Local food helps fight hunger

Inspiration from Belo Horizonte, Brasil.


Brian Halweil | May 2005 issue

In their book Hope’s Edge, Frances Moore Lappé and Anna Lappé chronicle the “new social mentality” that took root in Belo Horizonte, Brazil’s fourth largest city, where one-fifth of the city’s youngest children used to be malnourished. The city decided to improve the way that the local food market worked. It started providing four nutritious meals each day to all students at the city’s schools. It set up more than 40 local farmers with produce stands around town. And it opened (and runs) the Restaurante Popular (the people’s restaurant), which serves over 6,000 meals a day at less than half the market price. Belo Horizonte’s “Green Basket” program links hospitals, restaurants, and other big food buyers to local, organic growers.

The foundation of this effort is a network of 26 warehouse-sized stores around Belo that sell local produce at fixed prices—often half of what nearby grocers charge. These stores are located on prime urban real estate that the city rents to entrepreneurs at rock-bottom prices. In exchange, the city reserves the right to set the price of produce and obligates the vendors to make weekend deliveries to poor neighbourhoods outside of the city centre that don’t have ready access to good produce.

The government is able to keep down the costs of these programs—they consume less than 1 percent of the city’s budget—by helping to improve the functioning of the free market, rather than running it. The school meal program, for instance, has doubled the amount of calories kids got by cutting out processed foods, buying more local ingredients with lower transport costs, and by expanding the number of suppliers to let competition bring the prices down. The government of Belo Horizonte sees these efforts as cost effective because it knows good nutrition means its kids do better in school and its citizens don’t get sick as often.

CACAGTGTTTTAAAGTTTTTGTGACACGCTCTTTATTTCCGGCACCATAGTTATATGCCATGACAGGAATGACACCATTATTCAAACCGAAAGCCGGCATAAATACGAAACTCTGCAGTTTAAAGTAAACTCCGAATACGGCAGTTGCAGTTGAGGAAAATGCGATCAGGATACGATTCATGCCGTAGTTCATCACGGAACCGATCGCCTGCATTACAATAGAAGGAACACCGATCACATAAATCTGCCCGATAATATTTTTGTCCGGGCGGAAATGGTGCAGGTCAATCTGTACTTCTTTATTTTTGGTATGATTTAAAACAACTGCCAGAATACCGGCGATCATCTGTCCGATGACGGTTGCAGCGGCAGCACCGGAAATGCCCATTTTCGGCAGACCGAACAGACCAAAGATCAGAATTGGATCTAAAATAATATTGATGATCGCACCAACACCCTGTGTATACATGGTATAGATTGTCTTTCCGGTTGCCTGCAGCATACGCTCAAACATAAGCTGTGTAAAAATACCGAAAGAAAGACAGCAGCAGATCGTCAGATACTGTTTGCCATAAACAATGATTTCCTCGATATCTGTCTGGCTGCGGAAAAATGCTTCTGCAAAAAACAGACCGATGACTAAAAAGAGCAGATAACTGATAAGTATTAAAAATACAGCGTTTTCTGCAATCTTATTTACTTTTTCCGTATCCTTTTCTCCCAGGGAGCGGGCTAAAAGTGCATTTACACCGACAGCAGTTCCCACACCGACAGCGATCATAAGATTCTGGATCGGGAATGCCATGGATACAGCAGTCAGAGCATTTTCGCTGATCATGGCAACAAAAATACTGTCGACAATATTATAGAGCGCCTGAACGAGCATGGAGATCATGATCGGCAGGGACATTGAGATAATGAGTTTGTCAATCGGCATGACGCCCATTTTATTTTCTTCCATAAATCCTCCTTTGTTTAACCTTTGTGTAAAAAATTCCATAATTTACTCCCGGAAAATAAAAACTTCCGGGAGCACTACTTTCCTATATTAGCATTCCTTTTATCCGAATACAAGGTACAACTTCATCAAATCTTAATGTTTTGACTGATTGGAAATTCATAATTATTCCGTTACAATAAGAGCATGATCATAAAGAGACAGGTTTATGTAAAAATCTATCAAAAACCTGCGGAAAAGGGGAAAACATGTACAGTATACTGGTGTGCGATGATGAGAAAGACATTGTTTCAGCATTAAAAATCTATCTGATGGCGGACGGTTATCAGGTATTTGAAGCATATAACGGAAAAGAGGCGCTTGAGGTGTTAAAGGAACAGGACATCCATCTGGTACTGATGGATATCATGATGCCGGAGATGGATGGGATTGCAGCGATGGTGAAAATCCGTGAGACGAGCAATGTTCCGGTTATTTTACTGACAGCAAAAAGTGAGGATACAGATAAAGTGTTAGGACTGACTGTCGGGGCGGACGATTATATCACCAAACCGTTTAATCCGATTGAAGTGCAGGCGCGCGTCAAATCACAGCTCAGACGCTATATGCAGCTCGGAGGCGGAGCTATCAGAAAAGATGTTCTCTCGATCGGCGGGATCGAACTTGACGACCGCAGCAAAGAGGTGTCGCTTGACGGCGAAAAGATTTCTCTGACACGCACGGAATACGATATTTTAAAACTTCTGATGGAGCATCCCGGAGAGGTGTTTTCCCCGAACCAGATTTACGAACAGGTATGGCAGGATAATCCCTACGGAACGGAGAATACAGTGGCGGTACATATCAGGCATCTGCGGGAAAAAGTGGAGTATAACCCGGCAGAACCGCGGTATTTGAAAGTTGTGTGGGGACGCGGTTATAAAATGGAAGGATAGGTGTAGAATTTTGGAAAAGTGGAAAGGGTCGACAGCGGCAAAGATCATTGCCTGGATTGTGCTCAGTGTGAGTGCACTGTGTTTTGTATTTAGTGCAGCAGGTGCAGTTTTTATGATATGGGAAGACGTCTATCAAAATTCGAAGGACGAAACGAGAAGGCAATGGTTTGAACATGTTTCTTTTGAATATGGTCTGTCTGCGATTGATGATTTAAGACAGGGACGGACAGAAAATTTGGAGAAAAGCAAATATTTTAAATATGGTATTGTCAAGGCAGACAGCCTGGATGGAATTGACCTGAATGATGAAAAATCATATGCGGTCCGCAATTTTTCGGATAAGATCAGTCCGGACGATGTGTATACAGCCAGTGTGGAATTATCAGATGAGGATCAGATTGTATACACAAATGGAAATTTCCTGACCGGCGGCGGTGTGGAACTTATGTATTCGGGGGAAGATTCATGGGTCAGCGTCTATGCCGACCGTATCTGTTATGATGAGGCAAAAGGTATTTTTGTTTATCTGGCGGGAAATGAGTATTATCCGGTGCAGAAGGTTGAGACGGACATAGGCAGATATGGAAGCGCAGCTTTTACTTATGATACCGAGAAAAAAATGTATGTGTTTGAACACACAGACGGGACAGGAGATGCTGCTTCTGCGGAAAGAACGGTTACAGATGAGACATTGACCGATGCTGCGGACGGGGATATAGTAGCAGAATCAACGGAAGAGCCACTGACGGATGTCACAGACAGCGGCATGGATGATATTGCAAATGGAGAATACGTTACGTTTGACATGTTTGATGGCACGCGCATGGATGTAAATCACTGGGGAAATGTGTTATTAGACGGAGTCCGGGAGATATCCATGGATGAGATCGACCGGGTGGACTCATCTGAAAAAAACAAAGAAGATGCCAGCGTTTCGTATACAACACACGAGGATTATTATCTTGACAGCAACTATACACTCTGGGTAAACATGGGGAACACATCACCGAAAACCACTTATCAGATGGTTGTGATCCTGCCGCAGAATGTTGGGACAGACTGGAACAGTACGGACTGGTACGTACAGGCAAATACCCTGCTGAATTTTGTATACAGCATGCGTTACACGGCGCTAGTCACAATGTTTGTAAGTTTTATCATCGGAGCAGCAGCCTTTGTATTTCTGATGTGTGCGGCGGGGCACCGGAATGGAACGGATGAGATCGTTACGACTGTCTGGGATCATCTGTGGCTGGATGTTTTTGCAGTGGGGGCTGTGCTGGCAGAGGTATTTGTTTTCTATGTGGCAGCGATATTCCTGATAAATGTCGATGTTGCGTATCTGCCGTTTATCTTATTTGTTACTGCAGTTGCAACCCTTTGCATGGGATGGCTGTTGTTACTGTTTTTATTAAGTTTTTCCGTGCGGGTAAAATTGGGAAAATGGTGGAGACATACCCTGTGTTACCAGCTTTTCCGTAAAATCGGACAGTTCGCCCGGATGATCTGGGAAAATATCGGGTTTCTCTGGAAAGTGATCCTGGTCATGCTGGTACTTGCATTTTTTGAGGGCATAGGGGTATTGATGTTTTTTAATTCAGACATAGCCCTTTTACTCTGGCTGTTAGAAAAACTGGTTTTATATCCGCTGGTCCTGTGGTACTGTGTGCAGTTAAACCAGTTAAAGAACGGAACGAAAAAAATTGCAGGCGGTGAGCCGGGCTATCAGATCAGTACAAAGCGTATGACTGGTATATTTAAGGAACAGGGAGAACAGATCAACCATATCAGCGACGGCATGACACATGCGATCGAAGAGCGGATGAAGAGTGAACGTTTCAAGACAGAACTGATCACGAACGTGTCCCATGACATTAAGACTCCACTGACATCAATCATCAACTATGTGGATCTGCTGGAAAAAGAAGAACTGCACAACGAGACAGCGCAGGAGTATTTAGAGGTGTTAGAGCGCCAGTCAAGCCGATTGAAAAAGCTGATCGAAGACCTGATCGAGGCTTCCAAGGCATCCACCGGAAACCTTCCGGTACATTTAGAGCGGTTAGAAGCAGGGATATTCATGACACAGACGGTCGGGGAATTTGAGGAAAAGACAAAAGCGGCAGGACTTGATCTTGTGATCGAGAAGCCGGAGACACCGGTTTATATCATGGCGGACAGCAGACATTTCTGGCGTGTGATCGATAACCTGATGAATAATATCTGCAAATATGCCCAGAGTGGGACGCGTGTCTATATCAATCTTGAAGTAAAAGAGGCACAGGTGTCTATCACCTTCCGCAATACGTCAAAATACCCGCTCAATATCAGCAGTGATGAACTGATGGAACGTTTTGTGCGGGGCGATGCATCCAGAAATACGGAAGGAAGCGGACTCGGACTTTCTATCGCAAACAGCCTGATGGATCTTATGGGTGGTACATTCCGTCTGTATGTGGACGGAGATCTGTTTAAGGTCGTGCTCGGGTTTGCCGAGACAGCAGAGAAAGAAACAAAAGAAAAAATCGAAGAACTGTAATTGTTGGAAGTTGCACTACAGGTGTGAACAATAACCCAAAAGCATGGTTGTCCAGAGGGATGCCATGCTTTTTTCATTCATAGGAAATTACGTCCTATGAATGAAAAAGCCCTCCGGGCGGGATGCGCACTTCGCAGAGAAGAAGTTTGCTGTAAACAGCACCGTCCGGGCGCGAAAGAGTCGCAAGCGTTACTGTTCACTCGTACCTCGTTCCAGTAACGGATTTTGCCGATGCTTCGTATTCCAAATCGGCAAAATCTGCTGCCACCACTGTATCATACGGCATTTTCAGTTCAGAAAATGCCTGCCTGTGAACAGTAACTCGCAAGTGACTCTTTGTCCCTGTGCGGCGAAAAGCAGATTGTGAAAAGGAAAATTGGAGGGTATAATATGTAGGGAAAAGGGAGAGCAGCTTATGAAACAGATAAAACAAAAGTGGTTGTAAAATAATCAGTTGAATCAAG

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Local food helps fight hunger

Inspiration from Belo Horizonte, Brasil.


Brian Halweil | May 2005 issue

In their book Hope’s Edge, Frances Moore Lappé and Anna Lappé chronicle the “new social mentality” that took root in Belo Horizonte, Brazil’s fourth largest city, where one-fifth of the city’s youngest children used to be malnourished. The city decided to improve the way that the local food market worked. It started providing four nutritious meals each day to all students at the city’s schools. It set up more than 40 local farmers with produce stands around town. And it opened (and runs) the Restaurante Popular (the people’s restaurant), which serves over 6,000 meals a day at less than half the market price. Belo Horizonte’s “Green Basket” program links hospitals, restaurants, and other big food buyers to local, organic growers.

The foundation of this effort is a network of 26 warehouse-sized stores around Belo that sell local produce at fixed prices—often half of what nearby grocers charge. These stores are located on prime urban real estate that the city rents to entrepreneurs at rock-bottom prices. In exchange, the city reserves the right to set the price of produce and obligates the vendors to make weekend deliveries to poor neighbourhoods outside of the city centre that don’t have ready access to good produce.

The government is able to keep down the costs of these programs—they consume less than 1 percent of the city’s budget—by helping to improve the functioning of the free market, rather than running it. The school meal program, for instance, has doubled the amount of calories kids got by cutting out processed foods, buying more local ingredients with lower transport costs, and by expanding the number of suppliers to let competition bring the prices down. The government of Belo Horizonte sees these efforts as cost effective because it knows good nutrition means its kids do better in school and its citizens don’t get sick as often.

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